According to a press release from the University of Maryland’s School of Public Health, 51 percent of all pregnancies in the U.S. are unintended and are disproportionately common among racial and ethnic minorities.
The study, made available on Nov. 23, examined why African American and Hispanic women have higher rates of unintended pregnancy than White women and found that much of the disparity stemmed from maternal age and marital status, among other factors. The study is said to support public health efforts targeted toward women that are younger, unmarried, who have less income than whites and are less educated.
The end of the regular 2015-16 NBA season will also mark the end of an era. Last night, Kobe Bryant announced that he will retire once the Lakers’ season has ended.
Bryant, a 20-season veteran has played all of his games as a Los Angeles Laker, after being drafted out of Lower Merion High School in Philadelphia in 1996 by the Charlotte Hornets and traded to the Lakers on draft night.
Y’all, listen. I may not have class on Fridays anymore, but I’m tired of waking up disheveled because of the stress Shonda has caused me on Thursday nights. Therefore, I am starting a petition and setting up headquarters for my #StopShondaStress2015 campaign. I need signatures and volunteers so now is not the time to let your stress overcome you, it is time to take action. It should be a crime to snatch so many edges without permission as Shonda has over the past several years.
Although America is working to rebuild from the economic recession of 2007-08, paying for college has not gotten easier for some parents of University of Maryland students.
UMD has followed the trend of making up for income losses in recent years, raising tuition by up to five percent this fall. The school also decided to gradually increase tuition for business, engineering and computer science majors in addition to the overall tuition increase.
Welcome to another edition of my De-stress Session! I’m sure you all, like me, have to replace your mugs this week because you’ve realized that the tea Shonda Rhimes spilled this episode was more than your minuscule cup and saucer could handle.
I was simply outdone by the amount of uncomfortable truths that the light was shed on this week, but I’ll be the first to say, we needed that truth to be brought forward. Some people in this world need it more than others but that’s just not any of my business.
Before I begin, I must admit that I was so close to having an incomplete review tonight but my very good and loyal friend, Sierra who is in Tampa, saved my life and assisted in the snatching of my edges tonight. Thank you, Lord, for good friends who would rather you be snatched by Shonda than live life wondering what it would be like if you had been.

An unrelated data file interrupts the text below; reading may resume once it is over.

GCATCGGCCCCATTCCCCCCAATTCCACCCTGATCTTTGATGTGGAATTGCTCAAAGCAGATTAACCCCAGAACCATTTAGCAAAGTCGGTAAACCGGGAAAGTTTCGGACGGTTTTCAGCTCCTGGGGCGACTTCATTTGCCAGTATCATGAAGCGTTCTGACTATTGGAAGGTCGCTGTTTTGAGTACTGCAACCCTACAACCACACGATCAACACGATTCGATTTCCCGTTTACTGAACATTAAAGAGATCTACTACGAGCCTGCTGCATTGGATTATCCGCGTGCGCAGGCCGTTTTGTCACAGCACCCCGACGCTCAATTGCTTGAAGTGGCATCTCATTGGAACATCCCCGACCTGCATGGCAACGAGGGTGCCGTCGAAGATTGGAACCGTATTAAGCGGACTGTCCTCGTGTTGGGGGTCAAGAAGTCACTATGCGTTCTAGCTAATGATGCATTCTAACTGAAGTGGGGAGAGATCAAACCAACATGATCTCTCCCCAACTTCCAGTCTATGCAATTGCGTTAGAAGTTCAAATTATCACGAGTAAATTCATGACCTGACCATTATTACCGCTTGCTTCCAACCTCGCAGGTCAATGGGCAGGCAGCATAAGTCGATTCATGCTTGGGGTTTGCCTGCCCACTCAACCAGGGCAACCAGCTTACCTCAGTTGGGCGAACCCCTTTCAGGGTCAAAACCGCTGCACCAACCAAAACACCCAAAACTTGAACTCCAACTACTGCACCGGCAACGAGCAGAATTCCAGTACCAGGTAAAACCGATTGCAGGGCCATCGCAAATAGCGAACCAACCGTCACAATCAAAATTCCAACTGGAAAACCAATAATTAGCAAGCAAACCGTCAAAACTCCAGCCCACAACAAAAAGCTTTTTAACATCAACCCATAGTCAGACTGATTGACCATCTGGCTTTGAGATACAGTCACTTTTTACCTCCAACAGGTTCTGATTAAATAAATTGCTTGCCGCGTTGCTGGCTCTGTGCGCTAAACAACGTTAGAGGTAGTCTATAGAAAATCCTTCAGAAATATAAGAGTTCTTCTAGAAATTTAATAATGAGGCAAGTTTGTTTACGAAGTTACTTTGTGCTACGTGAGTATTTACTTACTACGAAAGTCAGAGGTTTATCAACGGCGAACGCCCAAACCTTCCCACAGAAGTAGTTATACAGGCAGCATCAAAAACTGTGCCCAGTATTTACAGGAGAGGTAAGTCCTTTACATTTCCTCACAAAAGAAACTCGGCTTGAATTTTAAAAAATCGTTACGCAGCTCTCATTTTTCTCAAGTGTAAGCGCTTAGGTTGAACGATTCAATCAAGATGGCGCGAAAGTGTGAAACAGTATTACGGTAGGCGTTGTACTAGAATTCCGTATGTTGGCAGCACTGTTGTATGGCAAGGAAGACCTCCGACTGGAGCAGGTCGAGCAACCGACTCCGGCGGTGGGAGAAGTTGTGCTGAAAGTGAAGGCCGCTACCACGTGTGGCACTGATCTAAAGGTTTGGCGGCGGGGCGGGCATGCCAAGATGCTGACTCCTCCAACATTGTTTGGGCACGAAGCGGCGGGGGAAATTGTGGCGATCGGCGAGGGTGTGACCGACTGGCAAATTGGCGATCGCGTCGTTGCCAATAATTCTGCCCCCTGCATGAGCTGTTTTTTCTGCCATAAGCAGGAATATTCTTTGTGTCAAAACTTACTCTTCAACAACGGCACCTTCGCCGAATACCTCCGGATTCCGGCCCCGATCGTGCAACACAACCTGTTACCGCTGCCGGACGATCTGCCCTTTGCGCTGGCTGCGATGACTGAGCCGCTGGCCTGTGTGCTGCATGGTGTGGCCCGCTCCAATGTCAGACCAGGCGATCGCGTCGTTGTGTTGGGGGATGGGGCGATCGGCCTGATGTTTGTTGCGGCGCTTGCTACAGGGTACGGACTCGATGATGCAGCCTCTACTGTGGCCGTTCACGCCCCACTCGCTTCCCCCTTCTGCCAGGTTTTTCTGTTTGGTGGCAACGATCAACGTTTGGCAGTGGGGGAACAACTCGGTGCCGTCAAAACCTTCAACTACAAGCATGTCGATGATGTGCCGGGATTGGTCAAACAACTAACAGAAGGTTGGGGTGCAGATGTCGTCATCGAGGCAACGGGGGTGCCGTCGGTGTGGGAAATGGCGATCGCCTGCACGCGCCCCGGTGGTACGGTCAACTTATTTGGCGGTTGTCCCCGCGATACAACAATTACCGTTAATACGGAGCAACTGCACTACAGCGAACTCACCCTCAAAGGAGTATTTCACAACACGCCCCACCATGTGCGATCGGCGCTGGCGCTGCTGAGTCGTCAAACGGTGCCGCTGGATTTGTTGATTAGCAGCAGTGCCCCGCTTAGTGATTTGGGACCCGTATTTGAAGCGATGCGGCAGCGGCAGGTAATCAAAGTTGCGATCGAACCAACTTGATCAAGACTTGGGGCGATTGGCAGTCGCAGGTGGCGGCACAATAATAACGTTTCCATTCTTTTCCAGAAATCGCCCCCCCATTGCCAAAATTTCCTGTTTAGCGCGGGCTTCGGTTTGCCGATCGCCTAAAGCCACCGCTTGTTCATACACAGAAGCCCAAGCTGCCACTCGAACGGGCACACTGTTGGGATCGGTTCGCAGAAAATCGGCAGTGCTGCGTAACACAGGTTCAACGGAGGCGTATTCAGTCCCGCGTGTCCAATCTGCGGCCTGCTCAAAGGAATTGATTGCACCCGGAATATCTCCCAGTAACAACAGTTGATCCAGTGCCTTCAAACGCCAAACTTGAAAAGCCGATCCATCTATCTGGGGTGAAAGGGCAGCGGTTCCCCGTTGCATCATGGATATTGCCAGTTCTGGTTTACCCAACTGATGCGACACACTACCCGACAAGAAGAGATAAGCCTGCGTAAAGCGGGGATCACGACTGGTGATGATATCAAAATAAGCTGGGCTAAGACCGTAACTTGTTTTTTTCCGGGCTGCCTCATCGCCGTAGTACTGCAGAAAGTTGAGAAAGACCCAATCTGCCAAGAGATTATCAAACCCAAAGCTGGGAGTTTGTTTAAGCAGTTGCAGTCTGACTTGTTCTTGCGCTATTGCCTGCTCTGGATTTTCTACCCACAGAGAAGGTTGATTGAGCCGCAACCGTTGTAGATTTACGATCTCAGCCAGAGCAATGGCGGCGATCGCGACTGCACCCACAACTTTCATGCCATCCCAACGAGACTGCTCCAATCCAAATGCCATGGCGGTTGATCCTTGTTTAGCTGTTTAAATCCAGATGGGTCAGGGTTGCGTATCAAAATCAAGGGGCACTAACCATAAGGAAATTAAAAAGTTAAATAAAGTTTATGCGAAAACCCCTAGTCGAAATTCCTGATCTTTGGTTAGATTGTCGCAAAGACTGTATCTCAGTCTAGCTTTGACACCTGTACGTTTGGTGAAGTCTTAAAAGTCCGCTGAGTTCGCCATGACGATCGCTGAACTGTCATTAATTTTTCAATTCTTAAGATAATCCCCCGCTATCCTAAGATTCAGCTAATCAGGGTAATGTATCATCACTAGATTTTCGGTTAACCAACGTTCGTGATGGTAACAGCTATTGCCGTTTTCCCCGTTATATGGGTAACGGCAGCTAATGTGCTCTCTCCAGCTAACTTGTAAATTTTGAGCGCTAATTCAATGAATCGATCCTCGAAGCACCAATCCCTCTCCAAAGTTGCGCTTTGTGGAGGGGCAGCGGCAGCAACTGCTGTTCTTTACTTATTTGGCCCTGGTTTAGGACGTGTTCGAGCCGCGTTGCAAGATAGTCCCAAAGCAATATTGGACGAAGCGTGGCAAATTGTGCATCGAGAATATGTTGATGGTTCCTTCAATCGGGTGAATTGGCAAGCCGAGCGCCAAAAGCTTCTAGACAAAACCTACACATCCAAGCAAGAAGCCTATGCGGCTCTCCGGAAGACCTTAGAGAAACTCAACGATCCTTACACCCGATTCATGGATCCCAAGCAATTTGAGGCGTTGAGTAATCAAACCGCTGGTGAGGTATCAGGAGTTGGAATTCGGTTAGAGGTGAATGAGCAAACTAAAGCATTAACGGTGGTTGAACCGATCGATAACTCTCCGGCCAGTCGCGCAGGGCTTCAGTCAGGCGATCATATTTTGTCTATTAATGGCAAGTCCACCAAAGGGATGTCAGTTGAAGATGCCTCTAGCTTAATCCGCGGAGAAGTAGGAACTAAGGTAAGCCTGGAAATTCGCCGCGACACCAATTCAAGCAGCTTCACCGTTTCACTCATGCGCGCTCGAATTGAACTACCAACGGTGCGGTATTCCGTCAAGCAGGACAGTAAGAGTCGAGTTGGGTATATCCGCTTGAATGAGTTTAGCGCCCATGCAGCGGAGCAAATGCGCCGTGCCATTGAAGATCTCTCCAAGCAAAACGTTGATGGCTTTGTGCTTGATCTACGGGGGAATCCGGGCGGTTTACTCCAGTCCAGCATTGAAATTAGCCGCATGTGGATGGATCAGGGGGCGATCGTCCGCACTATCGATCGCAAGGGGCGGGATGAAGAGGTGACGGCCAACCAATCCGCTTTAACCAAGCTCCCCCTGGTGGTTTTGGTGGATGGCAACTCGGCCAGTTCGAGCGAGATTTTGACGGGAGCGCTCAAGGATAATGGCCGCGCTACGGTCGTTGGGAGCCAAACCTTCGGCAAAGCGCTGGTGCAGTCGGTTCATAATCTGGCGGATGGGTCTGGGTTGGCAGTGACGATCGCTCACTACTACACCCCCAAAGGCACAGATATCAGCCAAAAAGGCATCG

Ladies and gentlemen, if there was ever a time we as Gladiators needed to rally around one another, it is now.
We have just experienced the biggest run around the fictional political world has ever seen. Never in my life have I been more stressed about a relationship that has absolutely nothing to do with me than I am about Olivia Pope and Fitzgerald Grant.
I am fed up. I know y’all are too. I’m gonna try and get through this as best as I can but I’ve had enough.
I prepared myself for my edges to be snatched as I settled down to watch yet another installment of the stress-inducing travesty that is Scandal. I was ready to be blown away by the world knowing about Fitz and Olivia. I was waiting for it in the first 30 seconds.
I’m sure y’all were ready as well. However, as I previously mentioned, Shonda loves to run up and snatch the very hair off of our scalps as if it belonged to her in the last two minutes. But what she did tonight was simply unforgivable. My letter to Shonda Rhimes about various topics: my stress level, my edges, and the state of America after Thursday nights is still in the works. Bare with me and read on, Gladiators, as I try to make it through this tonight.
For as long as I can remember, I’ve loved the game of basketball. My father played in high school then became a coach after college, my younger brother was the star player on our street and my mother was the biggest Laker fan in the world. It seemed natural for me to love basketball because everyone around me loved it. The kids in my neighborhood would gather in my driveway a few times a week to play pickup and I’d play too, just because everyone else was doing it. Granted, I was never too skilled but that never stopped me from putting up a couple shots.
One thing I loved most about playing was that the guys on my block never told me I couldn’t play because I was a girl– and they didn’t take it easy on me because of that either. I grew up playing scrappy streetball with boys twice my size and about a billion times my level of talent. I got knocked around, heard a lot of trash talk and can’t count the number of my shots that were blocked into my neighbor’s driveway.
To me, there was no difference between men’s and women’s basketball. Of course, I knew there were different leagues for men and women, but other than that, I believed they were one and the same. Now, at 20 years old, I still believe there should be no difference, which is why I was outraged at the changes to the playing rules of NCAA Women’s basketball.